10G

Cox said today that it is planning to invest multiple billions of dollars to upgrade its network to support multi-gigabit symmetrical speeds “over the next several years.” The company plans to use a combination of fiber-to-the-premises (FTTP) and DOCSIS 4.0 to meet this goal.

A Cox spokesperson declined to answer questions from Telecompetitor about where it would use FTTP versus DOCSIS or whether a distributed access architecture (DAA) using remote PHY and remote MACPHY was part of its plans. He said that at this time, the company is not providing much information beyond what was included in today’s press release.

“Our intent is to remind the market that we are going to continue to aggressively invest in the communities we serve to maintain and build highly competitive networks,” the spokesman wrote in an email to Telecompetitor. 

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The Cable Industry Dilemma

Cox may have felt pressured to announce network upgrade plans, as some telcos have begun offering symmetrical speeds of 2 Gbps or 5 Gbps, and the nation’s two largest cable companies – Charter and Comcast — already have been testing technology aimed at supporting multi-gigabit speeds.

It’s relatively easy for telecom providers or other companies that have deployed FTTP to offer multi-gigabit symmetrical speeds. A typical upgrade involves deploying XGS-PON equipment on the same infrastructure that supports widely deployed GPON technology.

XGS-PON can support speeds approaching 10 Gbps in both directions. But supporting multi-gigabit symmetrical speeds is challenging for cable companies’ traditional hybrid fiber coax (HFC) infrastructure. Although the cable industry’s DOCSIS 3.1 and DOCSIS 4.0 standards call for speeds up to 10 Gbps downstream, upstream bandwidth is more limited.

DOCSIS 3.1 and DOCSIS 4.0 are just part of the CableLabs 10G initiative which, among other things, aims to enable cable companies to support multi-gigabit speeds. Maximizing symmetrical speeds – and the number of customers who can obtain those speeds – will require other network upgrades, such as taking fiber closer to the customer and/or splitting nodes and moving to a DAA approach to reduce the number of customers served from each node.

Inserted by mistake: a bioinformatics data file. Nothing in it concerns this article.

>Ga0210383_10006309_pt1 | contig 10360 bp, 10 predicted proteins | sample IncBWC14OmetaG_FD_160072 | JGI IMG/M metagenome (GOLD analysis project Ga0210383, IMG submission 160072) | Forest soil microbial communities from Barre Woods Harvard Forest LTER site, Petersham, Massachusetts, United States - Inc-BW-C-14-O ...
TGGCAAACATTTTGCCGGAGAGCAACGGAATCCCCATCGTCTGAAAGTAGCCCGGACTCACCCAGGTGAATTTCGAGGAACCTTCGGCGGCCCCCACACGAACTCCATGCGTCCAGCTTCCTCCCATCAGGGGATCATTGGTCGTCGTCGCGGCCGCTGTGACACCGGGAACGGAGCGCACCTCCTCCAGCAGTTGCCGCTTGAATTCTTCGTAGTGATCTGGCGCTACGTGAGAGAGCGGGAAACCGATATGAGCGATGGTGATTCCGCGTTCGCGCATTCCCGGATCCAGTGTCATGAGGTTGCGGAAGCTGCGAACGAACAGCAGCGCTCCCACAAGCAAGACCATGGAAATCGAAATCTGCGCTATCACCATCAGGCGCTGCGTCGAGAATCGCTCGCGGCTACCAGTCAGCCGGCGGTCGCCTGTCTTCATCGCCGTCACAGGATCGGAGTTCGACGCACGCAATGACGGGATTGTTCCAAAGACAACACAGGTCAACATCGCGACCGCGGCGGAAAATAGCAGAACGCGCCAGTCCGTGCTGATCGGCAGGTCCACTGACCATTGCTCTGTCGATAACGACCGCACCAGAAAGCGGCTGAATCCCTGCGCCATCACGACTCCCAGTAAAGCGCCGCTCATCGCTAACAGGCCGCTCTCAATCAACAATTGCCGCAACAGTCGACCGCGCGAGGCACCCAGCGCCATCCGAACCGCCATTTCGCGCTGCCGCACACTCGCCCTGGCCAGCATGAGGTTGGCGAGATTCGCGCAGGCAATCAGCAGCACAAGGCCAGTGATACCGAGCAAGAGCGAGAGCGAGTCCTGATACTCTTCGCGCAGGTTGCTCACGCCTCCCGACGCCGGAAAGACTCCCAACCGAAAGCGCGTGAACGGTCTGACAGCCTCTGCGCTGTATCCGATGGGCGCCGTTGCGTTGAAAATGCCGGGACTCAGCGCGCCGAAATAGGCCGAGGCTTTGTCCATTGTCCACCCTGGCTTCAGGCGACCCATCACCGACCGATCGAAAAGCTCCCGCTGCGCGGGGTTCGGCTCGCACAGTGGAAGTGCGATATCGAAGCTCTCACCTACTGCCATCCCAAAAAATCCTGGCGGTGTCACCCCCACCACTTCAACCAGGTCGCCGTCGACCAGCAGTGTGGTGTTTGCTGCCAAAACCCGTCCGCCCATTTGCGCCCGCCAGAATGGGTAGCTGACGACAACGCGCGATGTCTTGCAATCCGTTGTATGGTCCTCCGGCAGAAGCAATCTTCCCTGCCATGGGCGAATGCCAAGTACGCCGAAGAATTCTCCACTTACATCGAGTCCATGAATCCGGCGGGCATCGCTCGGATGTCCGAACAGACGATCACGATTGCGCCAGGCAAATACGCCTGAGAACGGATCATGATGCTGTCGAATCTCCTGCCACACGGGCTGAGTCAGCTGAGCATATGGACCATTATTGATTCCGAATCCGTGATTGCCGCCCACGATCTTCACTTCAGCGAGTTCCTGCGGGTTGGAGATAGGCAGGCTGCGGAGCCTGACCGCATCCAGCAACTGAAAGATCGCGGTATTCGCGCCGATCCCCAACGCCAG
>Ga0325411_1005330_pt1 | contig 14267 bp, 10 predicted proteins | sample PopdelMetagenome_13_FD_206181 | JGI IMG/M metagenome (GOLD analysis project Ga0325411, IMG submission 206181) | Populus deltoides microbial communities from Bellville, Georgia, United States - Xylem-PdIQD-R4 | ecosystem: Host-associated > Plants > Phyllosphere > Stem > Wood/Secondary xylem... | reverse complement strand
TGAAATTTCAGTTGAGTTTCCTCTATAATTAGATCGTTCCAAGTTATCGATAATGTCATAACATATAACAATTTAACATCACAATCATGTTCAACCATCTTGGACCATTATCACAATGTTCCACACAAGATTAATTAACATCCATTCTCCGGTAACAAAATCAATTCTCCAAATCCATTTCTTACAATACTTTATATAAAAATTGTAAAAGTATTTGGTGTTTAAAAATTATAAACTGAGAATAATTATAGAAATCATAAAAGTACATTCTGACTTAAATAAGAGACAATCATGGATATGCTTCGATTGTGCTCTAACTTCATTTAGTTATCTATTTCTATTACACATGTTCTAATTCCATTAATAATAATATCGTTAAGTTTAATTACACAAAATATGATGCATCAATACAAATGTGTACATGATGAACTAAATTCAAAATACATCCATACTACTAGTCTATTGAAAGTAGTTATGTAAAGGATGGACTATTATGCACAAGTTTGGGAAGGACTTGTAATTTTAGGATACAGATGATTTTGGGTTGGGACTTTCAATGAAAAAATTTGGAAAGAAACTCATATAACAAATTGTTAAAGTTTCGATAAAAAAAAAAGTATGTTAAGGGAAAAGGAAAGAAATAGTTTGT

A key question for cable companies is whether to invest in DOCSIS 4.0 and in augmenting HFC infrastructure to obtain speeds that might reach 6 Gbps symmetrically, or whether it would be more prudent to deploy XGS-PON. All the major cable companies – including Cox – seem to be wrestling with that issue.

Rural Initiatives

Although the Cox release is short on technology details, it does include some other information about the company’s broadband plans.

The company notes, for example, that it is committing more than $400 million over the next three years to expand its footprint to reach underserved and rural communities. The Cox multi-gigabit release references a “fiber-based network to more than 100,000 homes and businesses in communities near [the company’s] existing footprint.”

In doing this, Cox said it expects to leverage federal funding opportunities – a potential reference to the BEAD program created in the infrastructure act adopted late last year, although the spokesman declined to confirm that.

The company said it hopes to partner with local cities and towns in pursuing these funding opportunities, but here, too, the spokesman declined to provide specifics.

This won’t be the first time Cox has pursued rural broadband opportunities. The company won funding in the 2020 Rural Digital Opportunity Fund to cover some of the costs of deploying fiber broadband in unserved rural areas, and the company received final authorization of that win in December.

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